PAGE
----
BY:Neil J. Rosini, Michael I. Ruddell
(Originally published in the Entertainment Law column in the New York Law Journal on Wednesday, January 2, 2013)
A recent announcement by the CBS television network that it ordered on a “straight to series” basis 13 primetime episodes based on the book “Under the Dome” by Stephen King (the story of a New England town that finds itself sealed off from the world by a transparent force field) helps illustrate programming cycles in the television industry as well as its current state. A bit of television history supplies a backdrop to where the business is today and why the CBS announcement indicates a notable departure from the way most free television network deals have been made.
In the early years of television, network programming was determined to a large extent by sponsors and their advertising agencies (e.g. “Texaco Star Theatre” with Milton Berle). After the quiz-rigging scandal in the 1950s, however, the networks assumed greater control over selecting and producing the programs they broadcast.
Across the decades that followed, the networks were dominant. As recently as 1980, more than ninety percent of television viewers on a given evening were watching ABC, CBS and NBC, the three then-existing networks. Even if a producer successfully sold a program to a network, the network generally controlled the valuable syndication rights, often through an affiliated entity. In 1970, the FCC adopted the Financial Interest and Syndication rules that precluded the networks from owning prime-time programming and from syndicating series in which they had a financial stake to local stations in the U.S. after the network license period expired.
The development of new cable and satellite technologies further changed the television landscape. These included the development of basic cable systems, pay cable channels such as HBO and Showtime, direct satellite distributors, and home video devices. These alternatives to network programming drastically diminished the percentage of viewers watching networks during prime time. (More recently, streaming services such as Netflix and Hulu, presented further challenges to network hegemony.)
With network power fragmenting, the Financial Interest and Syndication Rules were abolished in 1993. No longer prohibited from owning and syndicating their own programs, networks were free to produce programs again, including scripted series like comedies and dramas, but the costs were high. Recoupment of those costs through syndication of rerun rights to local television stations and cable networks became more difficult for series that were not hits. A remedy appeared in the form of programming more unscripted series like game shows, reality shows, and news magazines and fewer scripted series, like comedies and dramas.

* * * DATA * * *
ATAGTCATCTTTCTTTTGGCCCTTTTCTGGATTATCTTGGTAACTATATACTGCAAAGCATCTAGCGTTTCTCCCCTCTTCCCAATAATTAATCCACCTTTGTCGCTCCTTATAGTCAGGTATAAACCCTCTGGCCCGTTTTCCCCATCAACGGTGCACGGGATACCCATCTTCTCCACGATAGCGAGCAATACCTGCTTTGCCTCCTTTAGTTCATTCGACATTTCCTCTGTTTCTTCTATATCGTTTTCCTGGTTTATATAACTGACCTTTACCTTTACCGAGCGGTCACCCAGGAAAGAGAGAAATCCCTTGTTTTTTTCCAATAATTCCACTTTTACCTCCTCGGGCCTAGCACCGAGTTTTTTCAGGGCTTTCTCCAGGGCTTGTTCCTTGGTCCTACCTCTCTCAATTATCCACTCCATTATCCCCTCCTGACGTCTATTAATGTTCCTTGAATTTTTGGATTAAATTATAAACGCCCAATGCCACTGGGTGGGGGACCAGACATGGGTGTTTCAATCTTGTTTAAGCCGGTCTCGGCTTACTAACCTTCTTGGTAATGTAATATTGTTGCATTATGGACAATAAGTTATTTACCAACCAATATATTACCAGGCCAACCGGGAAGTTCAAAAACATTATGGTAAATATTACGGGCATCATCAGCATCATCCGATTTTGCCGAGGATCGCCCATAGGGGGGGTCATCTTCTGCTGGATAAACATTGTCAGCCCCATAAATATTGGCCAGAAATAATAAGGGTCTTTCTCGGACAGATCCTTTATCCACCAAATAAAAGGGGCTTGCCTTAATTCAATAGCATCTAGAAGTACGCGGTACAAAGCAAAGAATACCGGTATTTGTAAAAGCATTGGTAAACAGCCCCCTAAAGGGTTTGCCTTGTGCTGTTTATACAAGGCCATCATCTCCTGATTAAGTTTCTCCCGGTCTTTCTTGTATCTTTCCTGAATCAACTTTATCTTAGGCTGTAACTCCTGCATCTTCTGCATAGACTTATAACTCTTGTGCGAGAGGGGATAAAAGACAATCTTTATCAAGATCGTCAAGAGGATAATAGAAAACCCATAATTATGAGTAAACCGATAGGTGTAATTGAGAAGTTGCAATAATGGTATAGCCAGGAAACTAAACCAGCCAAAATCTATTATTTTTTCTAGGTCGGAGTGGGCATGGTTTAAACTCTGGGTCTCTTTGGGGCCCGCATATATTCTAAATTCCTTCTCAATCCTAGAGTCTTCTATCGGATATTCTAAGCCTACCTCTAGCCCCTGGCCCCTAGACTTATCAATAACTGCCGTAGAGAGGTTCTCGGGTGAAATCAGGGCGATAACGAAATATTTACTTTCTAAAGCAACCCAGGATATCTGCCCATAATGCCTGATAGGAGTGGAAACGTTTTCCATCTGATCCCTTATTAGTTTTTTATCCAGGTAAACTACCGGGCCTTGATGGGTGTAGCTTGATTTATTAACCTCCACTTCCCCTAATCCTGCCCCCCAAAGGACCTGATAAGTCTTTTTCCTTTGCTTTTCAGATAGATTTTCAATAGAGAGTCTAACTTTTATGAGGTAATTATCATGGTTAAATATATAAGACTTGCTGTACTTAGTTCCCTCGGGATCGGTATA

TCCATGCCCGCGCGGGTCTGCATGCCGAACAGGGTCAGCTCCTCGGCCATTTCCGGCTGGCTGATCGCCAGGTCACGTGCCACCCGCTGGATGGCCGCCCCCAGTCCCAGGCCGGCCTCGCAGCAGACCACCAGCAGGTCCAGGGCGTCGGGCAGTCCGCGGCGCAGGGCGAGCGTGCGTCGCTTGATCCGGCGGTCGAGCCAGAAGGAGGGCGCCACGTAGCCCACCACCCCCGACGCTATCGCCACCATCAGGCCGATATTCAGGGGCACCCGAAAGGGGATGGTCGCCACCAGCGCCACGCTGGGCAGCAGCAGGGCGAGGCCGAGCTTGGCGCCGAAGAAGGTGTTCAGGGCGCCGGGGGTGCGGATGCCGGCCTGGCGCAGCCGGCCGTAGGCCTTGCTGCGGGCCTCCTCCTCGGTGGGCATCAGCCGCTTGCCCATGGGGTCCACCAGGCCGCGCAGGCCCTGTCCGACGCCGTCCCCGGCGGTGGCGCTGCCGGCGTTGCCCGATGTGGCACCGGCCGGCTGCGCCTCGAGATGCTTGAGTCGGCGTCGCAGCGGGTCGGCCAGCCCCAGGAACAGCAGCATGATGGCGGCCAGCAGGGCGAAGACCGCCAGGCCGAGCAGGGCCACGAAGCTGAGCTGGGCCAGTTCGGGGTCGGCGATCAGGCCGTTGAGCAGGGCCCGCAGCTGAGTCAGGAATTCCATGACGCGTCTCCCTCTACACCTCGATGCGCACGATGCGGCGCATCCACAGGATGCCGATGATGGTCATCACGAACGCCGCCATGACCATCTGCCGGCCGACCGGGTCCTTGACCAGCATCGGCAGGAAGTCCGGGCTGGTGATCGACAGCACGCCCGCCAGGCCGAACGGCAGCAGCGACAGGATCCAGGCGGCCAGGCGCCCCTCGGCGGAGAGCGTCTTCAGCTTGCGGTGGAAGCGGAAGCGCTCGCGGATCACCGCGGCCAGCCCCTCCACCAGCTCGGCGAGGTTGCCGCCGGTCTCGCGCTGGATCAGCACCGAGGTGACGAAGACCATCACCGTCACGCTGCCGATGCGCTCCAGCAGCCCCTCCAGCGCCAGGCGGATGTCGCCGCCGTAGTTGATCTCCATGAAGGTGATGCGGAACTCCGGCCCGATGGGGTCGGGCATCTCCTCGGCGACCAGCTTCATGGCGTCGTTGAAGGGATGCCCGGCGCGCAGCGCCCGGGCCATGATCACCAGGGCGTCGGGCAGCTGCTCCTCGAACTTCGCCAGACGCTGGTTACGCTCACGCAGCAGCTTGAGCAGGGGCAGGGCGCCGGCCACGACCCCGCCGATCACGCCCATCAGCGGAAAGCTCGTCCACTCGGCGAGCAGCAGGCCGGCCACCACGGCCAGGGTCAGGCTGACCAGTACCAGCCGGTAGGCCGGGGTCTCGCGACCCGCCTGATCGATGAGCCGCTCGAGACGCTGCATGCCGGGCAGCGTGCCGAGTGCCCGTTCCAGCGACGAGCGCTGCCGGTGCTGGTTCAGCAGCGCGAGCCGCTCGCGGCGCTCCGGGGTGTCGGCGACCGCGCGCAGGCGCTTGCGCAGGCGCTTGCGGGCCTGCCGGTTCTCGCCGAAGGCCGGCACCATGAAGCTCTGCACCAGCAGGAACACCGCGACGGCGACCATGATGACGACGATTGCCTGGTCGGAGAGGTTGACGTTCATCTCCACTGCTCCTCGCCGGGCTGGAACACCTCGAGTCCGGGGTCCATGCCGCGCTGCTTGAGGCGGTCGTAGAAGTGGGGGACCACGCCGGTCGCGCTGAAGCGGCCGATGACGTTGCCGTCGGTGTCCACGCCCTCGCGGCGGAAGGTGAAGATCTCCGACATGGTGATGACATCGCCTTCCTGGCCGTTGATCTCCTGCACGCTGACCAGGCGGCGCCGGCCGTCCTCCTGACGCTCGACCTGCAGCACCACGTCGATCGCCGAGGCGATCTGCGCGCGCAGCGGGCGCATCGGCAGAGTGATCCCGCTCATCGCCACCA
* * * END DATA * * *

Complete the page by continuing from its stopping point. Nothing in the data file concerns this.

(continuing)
Between 1991 and 2011, scripted network television hours in primetime (including movies) fell by almost ten percent, and broadcast time for scripted one-hour shows fell by four hours in 2011 alone. By 2012, unscripted programs amounted to about a third of the primetime hours available including hour-long series like “Dancing With the Stars,” “Survivor,” “The Biggest Loser,” “The Amazing Race,” “The Voice,” “The X Factor,” “American Idol” and “Extreme Makeover.” (Some of these programs even appear more than once per week.) The category has proven irresistible for networks because of strong ratings, relative simplicity of production, and correspondingly low production budgets. Even though the syndication market is weak or non-existent for unscripted primetime network programming, the reduced production cost more than compensates.
On cable, however, programming of scripted dramas proliferates. As in the past, pay cable has maintained a schedule of new dramatic series like “Boardwalk Empire,” “Game of Thrones, and “True Blood” on HBO and “Homeland” and “Dexter” on Showtime. But basic cable has been making its mark, too, with critically acclaimed series such as “Mad Men” and “Breaking Bad” as well as “The Walking Dead” on AMC and “Royal Pains” and “Burn Notice” on USA Network. The six-hour mini-series “Hatfields and McCoys” is doing well on the History Channel, which will also exhibit a mini-series about Bonnie and Clyde, now in production. A number of these series enjoy great popularity and are lauded for their excellent writing — by writers whose services were not required for unscripted network programming.
Even Netflix’s subscription video-on-demand (SVOD) service has become a competitor in this space. Its exclusive presentation of “House of Cards,” a political drama with a nine-figure budget for 13 episodes starring Kevin Spacey, who also developed the series, will premiere on February 1. In another divergence from the ordinary, Netflix will make available for streaming all 13 episodes in this series on the same premiere date. (Netflix did much the same thing early in 2012 with its first original series, “Lilyhammer,” about a U.S. mobster making a fresh start in Norway, when it offered all eight episodes in full on the same day.) Earlier, Netflix acquired U.S. debut rights for an historical drama series entitled “Borgia” (not Showtime’s “Borgias”), a European production in English guided by the American showrunner, Tom Fontana, who created “Oz” and wrote and produced other well-known network dramatic series in the U.S.
These non-network program sources broke away from the broadcast pattern of premiering in the fall or winter and exhibiting new programs primarily during a “broadcast season” that typically ended in spring. With the pendulum swung to one side, it seemed inevitable that a free television network would nudge it back by breaking away from broadcast network patterns itself.
“Under the Dome”